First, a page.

Talk about cringe, how about that Spanish backing dancer? Still to this day, I wonder if the mishap in choreography was on purpose, or a complete and unfortunate accident which is forever burnt into my Eurovision brain. Have no idea what I’m talking about? Well, watch the performance below and keep your eye on the dancer in the pink dress from around halfway through the song. From the eyes of a viewer, she looks like she’s had one too many beverages, if you know what I mean, but it very much could be part of the comedy act that is Rodolfo Chikilicuatre.
Dima Bilan strikes again in the best hair department, however this time, it’s not really Dima who is sporting the shocking mullet x bowl cut situation, but rather his backing dancer skater. Dima shocked us with his hairstyle back in 2006, but we are pretty proud to see that in 2008, he chopped off the extra baggage at the back but the backing skater wasn’t so lucky. His bowl cut is textbook, and even flaps in the wind while he impressively skates on fake ice. Now, I can’t comment on just the skater and not mention the violinist, who commits the same hair crime. I sincerely hope Russia’s hair situation has improved since 2008!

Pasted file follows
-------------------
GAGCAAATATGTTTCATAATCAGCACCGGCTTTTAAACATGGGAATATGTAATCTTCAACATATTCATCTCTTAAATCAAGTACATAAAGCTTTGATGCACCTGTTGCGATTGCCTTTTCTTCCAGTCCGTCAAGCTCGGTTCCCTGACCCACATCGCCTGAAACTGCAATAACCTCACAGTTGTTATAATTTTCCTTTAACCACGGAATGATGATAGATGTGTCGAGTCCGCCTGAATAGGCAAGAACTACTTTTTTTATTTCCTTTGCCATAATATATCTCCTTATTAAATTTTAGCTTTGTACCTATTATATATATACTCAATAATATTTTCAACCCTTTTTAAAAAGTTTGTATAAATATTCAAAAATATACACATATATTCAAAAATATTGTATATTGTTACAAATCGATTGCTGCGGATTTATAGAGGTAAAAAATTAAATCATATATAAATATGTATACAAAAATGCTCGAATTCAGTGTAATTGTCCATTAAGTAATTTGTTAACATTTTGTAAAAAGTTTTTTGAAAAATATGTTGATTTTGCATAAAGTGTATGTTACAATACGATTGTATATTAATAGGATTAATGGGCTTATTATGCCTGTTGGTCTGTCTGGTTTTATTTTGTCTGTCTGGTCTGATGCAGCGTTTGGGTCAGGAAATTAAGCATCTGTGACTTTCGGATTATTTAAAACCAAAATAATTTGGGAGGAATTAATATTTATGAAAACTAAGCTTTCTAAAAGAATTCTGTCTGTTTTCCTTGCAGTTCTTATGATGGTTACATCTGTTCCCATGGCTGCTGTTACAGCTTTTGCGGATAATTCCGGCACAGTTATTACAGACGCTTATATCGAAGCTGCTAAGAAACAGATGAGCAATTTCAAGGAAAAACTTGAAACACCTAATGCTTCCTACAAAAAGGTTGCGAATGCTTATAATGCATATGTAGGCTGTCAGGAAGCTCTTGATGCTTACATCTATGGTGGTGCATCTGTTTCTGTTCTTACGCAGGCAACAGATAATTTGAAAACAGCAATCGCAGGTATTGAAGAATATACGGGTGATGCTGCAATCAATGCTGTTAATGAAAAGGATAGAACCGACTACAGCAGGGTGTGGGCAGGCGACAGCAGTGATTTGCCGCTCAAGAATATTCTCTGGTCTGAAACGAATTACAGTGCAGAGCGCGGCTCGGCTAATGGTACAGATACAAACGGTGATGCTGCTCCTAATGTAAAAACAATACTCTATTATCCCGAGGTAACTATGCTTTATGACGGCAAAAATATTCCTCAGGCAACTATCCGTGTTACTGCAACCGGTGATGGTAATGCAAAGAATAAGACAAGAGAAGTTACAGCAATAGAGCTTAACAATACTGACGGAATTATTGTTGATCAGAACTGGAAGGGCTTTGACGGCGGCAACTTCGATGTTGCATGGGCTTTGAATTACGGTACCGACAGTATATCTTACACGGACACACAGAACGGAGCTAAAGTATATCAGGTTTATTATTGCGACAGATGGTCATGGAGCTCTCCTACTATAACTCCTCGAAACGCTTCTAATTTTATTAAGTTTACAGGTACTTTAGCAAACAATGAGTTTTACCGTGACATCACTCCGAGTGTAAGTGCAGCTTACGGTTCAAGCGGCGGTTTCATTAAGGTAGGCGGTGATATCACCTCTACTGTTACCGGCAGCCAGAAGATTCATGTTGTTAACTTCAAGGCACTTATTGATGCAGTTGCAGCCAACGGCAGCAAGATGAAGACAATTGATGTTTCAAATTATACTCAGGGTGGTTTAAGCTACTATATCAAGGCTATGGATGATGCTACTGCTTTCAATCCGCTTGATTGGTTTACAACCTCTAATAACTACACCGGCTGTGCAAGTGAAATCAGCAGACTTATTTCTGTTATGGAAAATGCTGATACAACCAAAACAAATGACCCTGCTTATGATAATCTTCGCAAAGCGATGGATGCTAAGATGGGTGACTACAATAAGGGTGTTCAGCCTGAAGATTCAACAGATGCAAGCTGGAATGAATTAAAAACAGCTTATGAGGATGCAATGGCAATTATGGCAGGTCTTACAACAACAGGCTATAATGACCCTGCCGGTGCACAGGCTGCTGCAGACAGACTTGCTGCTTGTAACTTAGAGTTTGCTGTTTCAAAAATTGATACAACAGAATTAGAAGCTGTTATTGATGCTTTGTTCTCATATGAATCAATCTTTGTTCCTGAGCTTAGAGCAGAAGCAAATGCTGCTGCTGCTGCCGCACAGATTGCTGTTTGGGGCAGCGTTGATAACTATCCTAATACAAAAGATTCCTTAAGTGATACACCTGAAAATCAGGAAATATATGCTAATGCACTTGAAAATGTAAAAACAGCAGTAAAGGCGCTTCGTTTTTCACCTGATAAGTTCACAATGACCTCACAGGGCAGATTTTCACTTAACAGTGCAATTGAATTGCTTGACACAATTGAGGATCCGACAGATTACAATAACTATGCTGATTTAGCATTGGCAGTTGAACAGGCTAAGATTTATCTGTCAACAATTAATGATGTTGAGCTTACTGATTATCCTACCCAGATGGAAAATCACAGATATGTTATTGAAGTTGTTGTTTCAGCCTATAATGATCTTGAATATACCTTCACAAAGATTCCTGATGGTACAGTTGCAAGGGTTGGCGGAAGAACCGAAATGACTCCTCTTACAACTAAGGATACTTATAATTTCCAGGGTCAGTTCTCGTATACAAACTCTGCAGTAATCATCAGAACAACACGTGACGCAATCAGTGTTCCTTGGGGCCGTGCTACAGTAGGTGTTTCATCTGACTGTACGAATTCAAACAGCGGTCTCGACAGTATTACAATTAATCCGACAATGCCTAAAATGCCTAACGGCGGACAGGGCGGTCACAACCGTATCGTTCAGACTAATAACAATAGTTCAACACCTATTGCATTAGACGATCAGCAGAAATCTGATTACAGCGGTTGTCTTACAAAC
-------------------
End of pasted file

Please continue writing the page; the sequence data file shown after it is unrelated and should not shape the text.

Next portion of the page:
Bonus Category: Best Silver Outfit
It turns out that silver was the flavour of the year when it came to Eurovision outfits, with a number of nations represented by silver. From Armenia and Serbia, to Ukraine and Israel, and of course we can’t forget Sweden! With plenty of choices, it was hard to choose but I had to go with Sweden and Ukraine, simply because they forgot to check with each other on the night and as a result essentially wore the same outfit. Sweden’s Charlotte Perrelli had Ukraine’s Ani Lorak’s dress but on steroids – it was unmistakably silver, and featured more tassels, whereas Ani Lorak only had tassels at the bottom. Both were equally as inappropriately (well, appropriate for Eurovision, I suppose) short in length, but we can thank the tassels for covering up any potential outfit disasters!
Fun Facts about Eurovision 2008
This was the first year that national finals were streamed live on the official Eurovision website with the broadcasters’ permission
The semi-finalists were sorted through the drawing of lots, which meant that nations who had a history of voting for each other were kept apart
The hosts of the show, Jovana Janković and Željko Joksimović actually began dating a few months after Eurovision, even though both were apparently seeing other people when Eurovision was on. Jovana was even engaged to another man! How scandalous! In January of 2012, the couple got married, and the following year announced they were expecting a child, who was delivered in April 2014.